2. Proclination of the lower incisors.
3. Overbite reduction, by allowing differential eruption.
4. Mesial movement of the lower buccal segment.
5. Distal movement of the upper buccal segment.
6. Expansion depending on appliance.
Summary of the effects of functional appliances on growth.
In summary from the review literature that
1. functional appliances achieve sagittal correction in Class II malocclusions
predominantly by dento-alveolar change.
2. The effects of growth and restraint on the mandible and maxilla, may be
statistically significant in a number of the prospective studies of recent years,
but it must be assessed if these small changes are clinically significant.
3. A definite increase has been noted in the lower facial height in conjunction with
functional appliance treatment, which can be used to an advantage in patients
with a reduced facial height but can be problematic in patients with increased
lower vertical proportions.
Types of Maxillary Arch Expansion devices.
1. RME appliances. Wertz, (1970) showed that 40% of expansion achieved
could be contributed to skeletal change and that the ratio between anterior and
posterior expansion equal to 2:1.
2. Quadhelix appliance. Works by a combination of buccal tipping and skeletal
expansion in a ratio of 6:1 in pre-pubertal children (Frank and Engel, 1982.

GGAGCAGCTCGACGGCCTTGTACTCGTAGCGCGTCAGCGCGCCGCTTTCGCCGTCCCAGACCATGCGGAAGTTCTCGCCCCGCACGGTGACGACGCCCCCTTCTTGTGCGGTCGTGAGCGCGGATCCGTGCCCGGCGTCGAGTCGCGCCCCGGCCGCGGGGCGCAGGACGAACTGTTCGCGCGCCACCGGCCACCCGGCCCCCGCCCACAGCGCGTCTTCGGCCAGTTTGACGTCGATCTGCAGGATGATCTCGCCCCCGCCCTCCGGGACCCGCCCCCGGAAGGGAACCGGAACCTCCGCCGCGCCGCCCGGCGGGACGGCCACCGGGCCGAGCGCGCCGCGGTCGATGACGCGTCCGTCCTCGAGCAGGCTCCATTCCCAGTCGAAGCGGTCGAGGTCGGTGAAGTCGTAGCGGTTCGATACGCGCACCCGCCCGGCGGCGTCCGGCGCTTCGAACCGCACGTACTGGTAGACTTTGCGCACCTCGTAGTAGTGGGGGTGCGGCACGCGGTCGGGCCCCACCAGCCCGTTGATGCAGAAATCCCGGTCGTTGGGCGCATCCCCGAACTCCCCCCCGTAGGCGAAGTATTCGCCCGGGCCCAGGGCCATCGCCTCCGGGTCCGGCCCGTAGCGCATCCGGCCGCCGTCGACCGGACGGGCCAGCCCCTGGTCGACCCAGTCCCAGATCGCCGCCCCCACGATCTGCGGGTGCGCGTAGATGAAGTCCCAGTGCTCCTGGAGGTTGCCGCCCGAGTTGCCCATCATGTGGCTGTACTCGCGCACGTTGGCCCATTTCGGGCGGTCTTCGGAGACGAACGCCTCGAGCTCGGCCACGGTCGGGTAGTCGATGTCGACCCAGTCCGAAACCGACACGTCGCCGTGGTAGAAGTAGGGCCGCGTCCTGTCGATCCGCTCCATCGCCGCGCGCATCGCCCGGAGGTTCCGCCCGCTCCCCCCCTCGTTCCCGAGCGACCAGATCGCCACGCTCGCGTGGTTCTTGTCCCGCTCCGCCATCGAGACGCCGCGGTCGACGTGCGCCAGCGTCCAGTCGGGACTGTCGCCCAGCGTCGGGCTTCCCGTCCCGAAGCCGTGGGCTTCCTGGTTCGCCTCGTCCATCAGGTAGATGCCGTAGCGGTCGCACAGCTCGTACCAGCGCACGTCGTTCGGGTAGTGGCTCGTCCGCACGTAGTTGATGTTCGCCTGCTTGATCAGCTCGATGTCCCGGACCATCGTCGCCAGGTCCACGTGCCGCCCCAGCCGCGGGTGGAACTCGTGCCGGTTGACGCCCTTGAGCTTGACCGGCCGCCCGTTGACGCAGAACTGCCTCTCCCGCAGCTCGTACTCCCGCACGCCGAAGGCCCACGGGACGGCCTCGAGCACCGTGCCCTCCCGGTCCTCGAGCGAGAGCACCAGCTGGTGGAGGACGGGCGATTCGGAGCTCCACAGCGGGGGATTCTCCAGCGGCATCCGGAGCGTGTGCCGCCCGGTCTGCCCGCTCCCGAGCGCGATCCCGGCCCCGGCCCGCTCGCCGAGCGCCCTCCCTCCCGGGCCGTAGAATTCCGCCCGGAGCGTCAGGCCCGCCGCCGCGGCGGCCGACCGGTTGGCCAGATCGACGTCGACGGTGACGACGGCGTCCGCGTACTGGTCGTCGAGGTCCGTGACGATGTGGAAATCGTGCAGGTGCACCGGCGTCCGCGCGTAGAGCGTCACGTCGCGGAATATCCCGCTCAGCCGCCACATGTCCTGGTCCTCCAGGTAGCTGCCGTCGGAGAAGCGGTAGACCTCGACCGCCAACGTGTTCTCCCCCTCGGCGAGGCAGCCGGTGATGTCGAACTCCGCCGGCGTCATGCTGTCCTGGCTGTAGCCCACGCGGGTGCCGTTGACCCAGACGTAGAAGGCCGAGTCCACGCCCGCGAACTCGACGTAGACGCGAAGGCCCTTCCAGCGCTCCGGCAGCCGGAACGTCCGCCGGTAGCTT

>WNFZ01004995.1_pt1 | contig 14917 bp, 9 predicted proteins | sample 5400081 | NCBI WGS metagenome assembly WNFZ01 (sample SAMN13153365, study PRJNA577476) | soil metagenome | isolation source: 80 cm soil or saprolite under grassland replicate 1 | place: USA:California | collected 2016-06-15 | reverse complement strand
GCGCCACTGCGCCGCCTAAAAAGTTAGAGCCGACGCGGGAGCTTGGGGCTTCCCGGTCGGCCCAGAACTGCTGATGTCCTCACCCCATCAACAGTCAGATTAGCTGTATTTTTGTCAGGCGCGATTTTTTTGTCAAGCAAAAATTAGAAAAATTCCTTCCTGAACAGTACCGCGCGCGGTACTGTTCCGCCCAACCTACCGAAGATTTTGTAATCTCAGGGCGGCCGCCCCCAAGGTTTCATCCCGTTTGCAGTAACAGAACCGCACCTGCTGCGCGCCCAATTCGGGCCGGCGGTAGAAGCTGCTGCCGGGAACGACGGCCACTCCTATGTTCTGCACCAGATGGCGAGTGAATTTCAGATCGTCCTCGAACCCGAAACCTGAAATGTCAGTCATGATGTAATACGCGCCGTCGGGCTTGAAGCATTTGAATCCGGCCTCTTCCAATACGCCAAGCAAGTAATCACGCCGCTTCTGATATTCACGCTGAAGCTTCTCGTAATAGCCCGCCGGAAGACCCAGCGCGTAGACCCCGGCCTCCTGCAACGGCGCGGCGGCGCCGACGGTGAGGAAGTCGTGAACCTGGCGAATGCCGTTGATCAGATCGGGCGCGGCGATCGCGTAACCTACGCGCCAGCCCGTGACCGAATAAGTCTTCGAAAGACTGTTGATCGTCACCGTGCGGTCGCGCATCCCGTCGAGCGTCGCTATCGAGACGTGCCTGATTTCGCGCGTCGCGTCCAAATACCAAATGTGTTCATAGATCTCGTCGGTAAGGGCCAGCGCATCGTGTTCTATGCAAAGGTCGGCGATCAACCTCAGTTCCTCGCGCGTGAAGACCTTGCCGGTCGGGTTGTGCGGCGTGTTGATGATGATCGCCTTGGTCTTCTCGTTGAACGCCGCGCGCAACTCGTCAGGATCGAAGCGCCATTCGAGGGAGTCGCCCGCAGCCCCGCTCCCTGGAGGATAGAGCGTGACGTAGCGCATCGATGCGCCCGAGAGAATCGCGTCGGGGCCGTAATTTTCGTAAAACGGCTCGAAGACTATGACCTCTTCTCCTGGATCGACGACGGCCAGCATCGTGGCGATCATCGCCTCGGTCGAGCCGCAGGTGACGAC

3. Removable Appliances.. A small amount of skeletal expansion may occur in
Meikle (1970) conducted:
Class II intermaxillary elastics produce alteration of the dentofacial complex
leading to a downward and backward displacement of the maxillary complex,
producing an openbite.
Extra oral Force Appliances
Summary of the effects of growth with extra-oral appliances.
The literature would seem to suggest that limited growth suppression can be
achieved in the maxilla (Mills, 1978), (Wieslander, 1993) with Headgear and
that some forward AP movement of the maxilla does occur with protraction
headgear in individuals of the correct age (Nanda, 1978). The evidence
available for the effectiveness of the chin cup in restraining mandibular growth
is quite poor, but this could have more to do with the growth mechanism of the
mandible not being sutural as opposed to the maxilla which is.
Cleft Lip and Palate. Infant Orthopaedics
If the distortion of the arch form in the new born Cleft lip and palate baby is
serve, orthodontic intervention to reposition the segments back into the arch
may be needed using light elastic strap or orthodontic appliance before a
surgical repair of the lip can be under taken. In infants, the segments can be
positioned quickly, with the period of active treatment a few weeks at most. If
pre-surgical movement of the maxilla is indicated, this is done between 3-6
weeks so that the lip closure can be carried out at 10 weeks. A passive is then
used after lip closure for a few months.
Involves the introduction of a callus of bone by Osteotomy or corticotomy
followed by distraction of the proximal and distal ends resulting in an increase
in bone length.
This procedure can induce the growth of new bone and increase mandibular
lengths upto 24mm in reported cases, this technique is highly invasive but is a
possible method of affecting facial growth in a combined orthodontic-surgical
manner and with increases in knowledge and technology it will hopefully be
more common place in the future.
1. FACTORS AFFECTING PHYSICAL GROWTH
1. Family size and birth order
2. Secular trends
3. Climatic and seasonal effects
4. Psychological disturbances